Drama helps embed cultural change at HSBC Private Bank

In a drive to become ‘the best place to work’, HSBC Private Bank in Switzerland has run 11 drama-based training workshops to help its 350 managers achieve a cultural change by role modelling and championing four key ‘behavioural principles’.

Training specialist Steps Drama designed and facilitated the workshops which were delivered in Geneva, Zurich and Luxembourg. The four behavioural principles – progressive, passionate, partners and respect – were developed by the Swiss bank as standards of behaviour which would complement the values and objectives of HSBC Group and Group Private Banking.

“With 1,500 staff, we’re the largest foreign bank in Switzerland but we’re competing for talent against established and traditional Swiss banks,” said Emma Whittaker, Head of Learning & Development at HSBC Private Bank (Suisse). “We want to improve the customer experience and be a great place to work and felt we needed to clearly define our local principles, so that our customers and colleagues know what we stand for and how we conduct our business.”

Having established its behavioural principles, the bank decided to bring them to life for its managers, using a drama-based training workshop.


“We felt drama-based training would be an effective way to embed the principles and share best practice,” said Emma Whittaker. “Steps had successfully run a previous event for HSBC Private Bank, so we asked for their help.”

Steps visited the Swiss bank’s offices and interviewed around 80 staff in order to develop realistic and appropriate drama scenarios for the workshop, which was delivered in off-site venues.

Each two-and-a-half-hour session was introduced by a senior manager from HSBC Private Bank (Suisse) – to underline the top-level support for the initiative – and it featured a short film, created by the bank, in which employees described their understanding of the four principles.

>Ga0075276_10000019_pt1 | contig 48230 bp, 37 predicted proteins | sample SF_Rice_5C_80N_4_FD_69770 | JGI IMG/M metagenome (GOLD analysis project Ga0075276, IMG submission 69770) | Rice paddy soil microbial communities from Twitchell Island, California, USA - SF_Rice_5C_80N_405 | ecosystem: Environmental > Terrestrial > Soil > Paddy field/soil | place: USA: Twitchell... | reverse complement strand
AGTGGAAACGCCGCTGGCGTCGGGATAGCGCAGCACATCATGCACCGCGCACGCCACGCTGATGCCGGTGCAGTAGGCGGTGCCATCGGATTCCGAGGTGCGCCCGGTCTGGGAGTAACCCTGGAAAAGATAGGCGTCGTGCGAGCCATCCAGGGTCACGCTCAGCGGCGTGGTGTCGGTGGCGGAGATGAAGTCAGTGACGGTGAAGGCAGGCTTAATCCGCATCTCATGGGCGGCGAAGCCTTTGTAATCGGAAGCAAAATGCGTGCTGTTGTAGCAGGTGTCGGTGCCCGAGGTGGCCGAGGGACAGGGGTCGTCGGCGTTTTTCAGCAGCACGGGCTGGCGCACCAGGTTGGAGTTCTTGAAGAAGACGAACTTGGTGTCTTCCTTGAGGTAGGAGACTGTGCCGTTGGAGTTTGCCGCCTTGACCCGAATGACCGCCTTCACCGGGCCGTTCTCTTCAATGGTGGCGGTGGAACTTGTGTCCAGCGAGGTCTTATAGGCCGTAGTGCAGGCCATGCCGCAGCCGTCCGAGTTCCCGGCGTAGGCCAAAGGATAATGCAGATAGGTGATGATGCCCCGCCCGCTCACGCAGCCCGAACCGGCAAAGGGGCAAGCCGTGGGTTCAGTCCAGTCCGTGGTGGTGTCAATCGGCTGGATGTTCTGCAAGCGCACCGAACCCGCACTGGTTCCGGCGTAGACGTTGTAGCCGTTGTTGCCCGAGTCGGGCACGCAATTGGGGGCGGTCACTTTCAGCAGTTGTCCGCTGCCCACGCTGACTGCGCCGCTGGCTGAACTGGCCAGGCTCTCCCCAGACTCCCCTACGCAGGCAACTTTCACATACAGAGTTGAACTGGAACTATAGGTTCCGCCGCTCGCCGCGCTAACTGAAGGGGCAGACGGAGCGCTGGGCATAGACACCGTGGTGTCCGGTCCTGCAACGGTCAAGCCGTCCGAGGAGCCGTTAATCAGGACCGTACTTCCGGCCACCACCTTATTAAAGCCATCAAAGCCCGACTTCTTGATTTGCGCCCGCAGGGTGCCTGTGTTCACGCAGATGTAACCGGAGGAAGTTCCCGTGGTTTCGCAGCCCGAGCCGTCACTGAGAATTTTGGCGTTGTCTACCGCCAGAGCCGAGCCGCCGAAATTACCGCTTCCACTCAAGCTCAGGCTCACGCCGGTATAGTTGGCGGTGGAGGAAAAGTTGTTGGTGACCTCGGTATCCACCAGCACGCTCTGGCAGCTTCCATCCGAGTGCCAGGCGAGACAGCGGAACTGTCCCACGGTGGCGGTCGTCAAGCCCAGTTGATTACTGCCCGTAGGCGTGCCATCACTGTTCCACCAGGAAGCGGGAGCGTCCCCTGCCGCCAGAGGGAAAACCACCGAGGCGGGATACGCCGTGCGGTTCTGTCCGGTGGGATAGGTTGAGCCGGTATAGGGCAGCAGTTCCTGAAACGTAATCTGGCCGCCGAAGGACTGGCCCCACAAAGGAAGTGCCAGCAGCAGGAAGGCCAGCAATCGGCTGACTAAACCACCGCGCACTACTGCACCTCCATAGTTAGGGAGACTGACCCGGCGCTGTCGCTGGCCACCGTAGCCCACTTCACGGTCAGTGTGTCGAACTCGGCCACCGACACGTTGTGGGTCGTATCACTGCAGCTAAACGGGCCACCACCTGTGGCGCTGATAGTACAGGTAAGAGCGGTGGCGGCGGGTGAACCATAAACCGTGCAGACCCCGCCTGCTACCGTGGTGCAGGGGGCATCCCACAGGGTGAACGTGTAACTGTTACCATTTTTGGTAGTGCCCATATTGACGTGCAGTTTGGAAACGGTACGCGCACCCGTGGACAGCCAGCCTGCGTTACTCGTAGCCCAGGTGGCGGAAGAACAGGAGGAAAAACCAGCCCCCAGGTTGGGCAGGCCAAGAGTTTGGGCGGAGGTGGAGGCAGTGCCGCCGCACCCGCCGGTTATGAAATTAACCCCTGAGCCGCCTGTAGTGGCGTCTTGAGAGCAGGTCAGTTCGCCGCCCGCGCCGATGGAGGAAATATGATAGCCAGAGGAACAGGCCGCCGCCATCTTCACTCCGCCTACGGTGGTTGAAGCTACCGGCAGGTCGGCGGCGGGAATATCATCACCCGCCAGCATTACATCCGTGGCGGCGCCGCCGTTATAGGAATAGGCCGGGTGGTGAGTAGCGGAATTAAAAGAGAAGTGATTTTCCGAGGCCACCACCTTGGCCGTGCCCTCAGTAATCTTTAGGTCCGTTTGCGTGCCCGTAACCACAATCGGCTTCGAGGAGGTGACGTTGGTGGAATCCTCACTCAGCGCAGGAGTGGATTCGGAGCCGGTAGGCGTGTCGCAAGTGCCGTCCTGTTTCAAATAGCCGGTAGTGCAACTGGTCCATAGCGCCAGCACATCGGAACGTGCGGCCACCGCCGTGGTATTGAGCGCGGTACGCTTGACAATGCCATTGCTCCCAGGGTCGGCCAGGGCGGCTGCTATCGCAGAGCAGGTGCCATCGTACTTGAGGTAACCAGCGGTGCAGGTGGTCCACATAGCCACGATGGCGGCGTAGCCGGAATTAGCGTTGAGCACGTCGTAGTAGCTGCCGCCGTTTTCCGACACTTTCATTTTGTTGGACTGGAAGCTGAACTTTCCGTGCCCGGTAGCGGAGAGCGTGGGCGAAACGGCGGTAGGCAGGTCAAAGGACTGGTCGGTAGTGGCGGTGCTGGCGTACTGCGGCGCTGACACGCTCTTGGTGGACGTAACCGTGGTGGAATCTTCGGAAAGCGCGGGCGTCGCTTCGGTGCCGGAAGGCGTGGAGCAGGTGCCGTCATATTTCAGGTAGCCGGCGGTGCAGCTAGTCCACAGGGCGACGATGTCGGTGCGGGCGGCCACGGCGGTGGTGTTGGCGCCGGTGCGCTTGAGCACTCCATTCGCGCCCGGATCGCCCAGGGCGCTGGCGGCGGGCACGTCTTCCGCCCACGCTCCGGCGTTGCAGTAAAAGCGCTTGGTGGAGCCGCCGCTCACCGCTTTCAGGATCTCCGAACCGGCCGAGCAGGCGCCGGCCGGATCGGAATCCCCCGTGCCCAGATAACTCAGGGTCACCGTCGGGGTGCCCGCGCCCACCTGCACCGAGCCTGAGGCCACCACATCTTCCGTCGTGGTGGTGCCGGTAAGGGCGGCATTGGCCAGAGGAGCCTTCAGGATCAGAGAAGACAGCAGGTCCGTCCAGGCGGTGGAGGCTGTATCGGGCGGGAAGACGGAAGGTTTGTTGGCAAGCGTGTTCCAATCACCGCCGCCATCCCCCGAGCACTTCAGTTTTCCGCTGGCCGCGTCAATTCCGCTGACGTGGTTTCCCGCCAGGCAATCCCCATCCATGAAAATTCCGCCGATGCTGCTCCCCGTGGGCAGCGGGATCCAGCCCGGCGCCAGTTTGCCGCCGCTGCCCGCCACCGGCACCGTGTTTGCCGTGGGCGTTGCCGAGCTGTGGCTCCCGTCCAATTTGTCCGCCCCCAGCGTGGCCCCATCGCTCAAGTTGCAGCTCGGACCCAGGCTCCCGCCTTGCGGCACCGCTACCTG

The Steps actor-facilitators ran a series of drama scenarios, depicting employees in a fictional bank. The opening scenario showed three managers in a team meeting, whose behaviour contradicted the four principles. For example, they were seen as negative, not valuing each other’s contributions and being indiscreet and disloyal.

Steps facilitated a discussion on the behaviour displayed and the delegates were able to question the three characters on their attitudes and motivations.

The Steps actor-facilitators then delivered three ‘forum scenarios’, in which the delegates interacted and provided advice and guidance to the characters, to help them overcome difficult situations.


After the drama scenarios, the delegates worked in small groups to review the implications of the four principles, both for the bank and for themselves. Each delegate was given a toolkit, including a PowerPoint presentation and guidance notes, to help them communicate and share the learning with their team. They also made written commitments to ‘stop, start or continue’ certain personal behaviours, in order to support the principles.

“The managers gained a genuine understanding of our four principles and the behaviours that underpin them,” said Patrick Vyvyan-Robinson, “Organisational Change Specialist at HSBC Private Bank (Suisse). “They’re now equipped to communicate these best practice principles to their teams.”

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